Colossians 2:3 Wisdom and knowledge []
See on Romans 11:33. [source]
Colossians 1:9 Wisdom and spiritual understanding [σοφίᾳ καὶ συνέσει πνευματικῇ]
Rev., better, applies spiritual to both - spiritual wisdom and understanding. The kindred adjectives σοφός wiseand συνετός prudentoccur together, Matthew 11:25; Luke 10:21. For σοφία wisdomsee on Romans 11:33, and on wise, James 3:13. For σύνεσις understandingsee on Mark 12:33, and see on prudent, Matthew 11:25. The distinction is between general and special. Understanding is the critical apprehension of particulars growing out of wisdom, which apprehension is practically applied by φρόνησις prudencesee on Luke 1:17; see on Ephesians 1:8. Spiritual is emphatic, as contrasted with the vain philosophy of false teachers. [source]
Revelation 2:24 The depths of Satan [τὰ βάθη τοῦ Σατανᾶ]
The reference is, most probably, to the Gnostic sect of the Ophites ( ὄφις aserpent ), or, in Hebrew, Naasenes (naash a serpent ), serpent-worshippers, a sect the origin of which is unknown, but which existed as late as the sixth century; since, in 530, Justinian passed laws against it. “The veneration of the serpent was but the logical development of a theory, the germ of which is common to many of the Gnostic sects. Proceeding on the assumption that the creator of the world is to be regarded as an evil power, a thing in hostility to the supreme God, it follows as a natural consequence that the fall of man through disobedience to the command of his maker must be regarded, not as a transgression against the will of the supreme God, but as an emancipation from the authority of an evil being. The serpent, therefore, who tempted mankind to sin, is no longer their destroyer but their benefactor. He is the symbol of intellect, by whose means the first human pair were raised to the knowledge of the existence of higher beings than their creator. This conception, consistently carried out, would have resulted in a direct inversion of the whole teaching of scripture; in calling evil good and good evil; in converting Satan into God and God into Satan. The majority of the Ophite sects, however, seem to have shrunk from this portentous blasphemy. While acknowledging the fall of man as, in some manner, a deliverance from evil and an exaltation of human nature, they hesitated to carry out their principle by investing the evil spirit with the attributes of deity. A kind of compromise was made between scripture and philosophy. The serpent was, notwithstanding his service to mankind, represented as a being of evil nature and au enemy to man, though his work was overruled to man's good, and he himself was, beyond his intention, the instrument of a higher wisdom. Rut in one sect at least of the Ophites, the more logical and thoroughly blasphemous consequences of the first principles were exhibited openly and unblushingly” (Mansel, “Gnostic Heresies”). The characteristic boast of the Gnostics was their knowledge of the depths of divine things. In this they were probably perverting and caricaturing the words of Paul (Romans 11:33; 1 Corinthians 2:10). [source]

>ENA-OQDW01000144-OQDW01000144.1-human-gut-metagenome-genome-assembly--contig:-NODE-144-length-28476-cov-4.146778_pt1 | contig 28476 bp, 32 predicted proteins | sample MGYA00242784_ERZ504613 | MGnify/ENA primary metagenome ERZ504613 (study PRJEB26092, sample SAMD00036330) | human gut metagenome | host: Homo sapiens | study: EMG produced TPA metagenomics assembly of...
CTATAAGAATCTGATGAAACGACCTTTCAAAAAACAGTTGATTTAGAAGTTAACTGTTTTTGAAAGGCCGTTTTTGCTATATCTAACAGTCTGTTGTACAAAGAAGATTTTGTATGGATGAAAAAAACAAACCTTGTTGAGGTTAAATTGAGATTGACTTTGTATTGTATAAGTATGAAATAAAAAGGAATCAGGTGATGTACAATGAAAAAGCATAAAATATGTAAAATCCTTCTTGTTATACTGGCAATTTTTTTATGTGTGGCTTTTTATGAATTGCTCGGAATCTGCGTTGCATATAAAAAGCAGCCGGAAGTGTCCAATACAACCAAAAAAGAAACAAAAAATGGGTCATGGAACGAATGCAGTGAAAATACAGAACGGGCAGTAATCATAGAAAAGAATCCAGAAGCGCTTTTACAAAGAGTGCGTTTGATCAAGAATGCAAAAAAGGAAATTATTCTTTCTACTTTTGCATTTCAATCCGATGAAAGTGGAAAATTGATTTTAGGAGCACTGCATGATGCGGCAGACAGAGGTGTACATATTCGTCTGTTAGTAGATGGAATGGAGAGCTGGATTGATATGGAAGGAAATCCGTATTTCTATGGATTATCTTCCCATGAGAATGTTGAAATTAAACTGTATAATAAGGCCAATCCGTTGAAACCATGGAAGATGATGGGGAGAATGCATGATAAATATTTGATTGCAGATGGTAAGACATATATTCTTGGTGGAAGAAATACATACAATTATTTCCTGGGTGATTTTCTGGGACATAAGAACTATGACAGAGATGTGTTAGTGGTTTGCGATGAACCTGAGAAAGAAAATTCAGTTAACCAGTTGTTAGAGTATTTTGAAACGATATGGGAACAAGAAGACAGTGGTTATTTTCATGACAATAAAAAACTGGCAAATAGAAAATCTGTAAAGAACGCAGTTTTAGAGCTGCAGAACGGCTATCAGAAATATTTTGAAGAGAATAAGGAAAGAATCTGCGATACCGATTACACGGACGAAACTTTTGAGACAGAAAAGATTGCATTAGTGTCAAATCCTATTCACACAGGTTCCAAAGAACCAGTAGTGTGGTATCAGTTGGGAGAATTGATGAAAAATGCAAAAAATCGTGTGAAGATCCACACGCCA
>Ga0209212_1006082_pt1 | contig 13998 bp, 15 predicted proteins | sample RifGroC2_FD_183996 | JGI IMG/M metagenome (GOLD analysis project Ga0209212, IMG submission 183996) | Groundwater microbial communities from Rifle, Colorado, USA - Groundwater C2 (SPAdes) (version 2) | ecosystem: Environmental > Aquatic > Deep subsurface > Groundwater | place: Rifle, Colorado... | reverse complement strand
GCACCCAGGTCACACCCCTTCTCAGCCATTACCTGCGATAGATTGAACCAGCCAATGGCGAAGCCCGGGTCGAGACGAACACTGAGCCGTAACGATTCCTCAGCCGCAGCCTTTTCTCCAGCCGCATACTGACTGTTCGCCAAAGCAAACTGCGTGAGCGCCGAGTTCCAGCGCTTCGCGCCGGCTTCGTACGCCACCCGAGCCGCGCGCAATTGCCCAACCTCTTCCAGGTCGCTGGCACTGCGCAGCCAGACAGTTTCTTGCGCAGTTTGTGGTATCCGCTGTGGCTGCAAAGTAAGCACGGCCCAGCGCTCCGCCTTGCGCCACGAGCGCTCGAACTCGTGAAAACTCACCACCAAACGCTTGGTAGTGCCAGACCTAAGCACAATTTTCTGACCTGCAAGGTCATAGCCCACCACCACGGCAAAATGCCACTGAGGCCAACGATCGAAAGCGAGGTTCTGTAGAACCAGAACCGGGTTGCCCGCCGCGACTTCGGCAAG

What do the individual words in Romans 11:33 mean?

O [the] depth of riches both of wisdom and knowledge of God How unsearchable the judgments of Him untraceable the ways
βάθος πλούτου καὶ σοφίας καὶ γνώσεως Θεοῦ ὡς ἀνεξεραύνητα τὰ κρίματα αὐτοῦ ἀνεξιχνίαστοι αἱ ὁδοὶ

  O 
Parse: Interjection
Root: ὦ2  
Sense: the interjection, O!.
βάθος  [the]  depth 
Parse: Noun, Nominative Neuter Singular
Root: βάθος  
Sense: depth, height.
πλούτου  of  riches 
Parse: Noun, Genitive Masculine Singular
Root: πλοῦτος  
Sense: riches, wealth.
καὶ  both 
Parse: Conjunction
Root: καί  
Sense: and, also, even, indeed, but.
σοφίας  of  wisdom 
Parse: Noun, Genitive Feminine Singular
Root: σοφία  
Sense: wisdom, broad and full of intelligence; used of the knowledge of very diverse matters.
γνώσεως  knowledge 
Parse: Noun, Genitive Feminine Singular
Root: γνῶσις  
Sense: knowledge signifies in general intelligence, understanding.
Θεοῦ  of  God 
Parse: Noun, Genitive Masculine Singular
Root: θεός  
Sense: a god or goddess, a general name of deities or divinities.
ὡς  How 
Parse: Adverb
Root: ὡς 
Sense: as, like, even as, etc.
ἀνεξεραύνητα  unsearchable 
Parse: Adjective, Nominative Neuter Plural
Root: ἀνεξεραύνητος  
Sense: that cannot be searched out.
κρίματα  judgments 
Parse: Noun, Nominative Neuter Plural
Root: κρίμα  
Sense: a decree, judgments.
αὐτοῦ  of  Him 
Parse: Personal / Possessive Pronoun, Genitive Masculine 3rd Person Singular
Root: αὐτός  
Sense: himself, herself, themselves, itself.
ἀνεξιχνίαστοι  untraceable 
Parse: Adjective, Nominative Feminine Plural
Root: ἀνεξιχνίαστος  
Sense: that cannot be searched out, that cannot be comprehended.
ὁδοὶ  ways 
Parse: Noun, Nominative Feminine Plural
Root: ὁδός 
Sense: properly.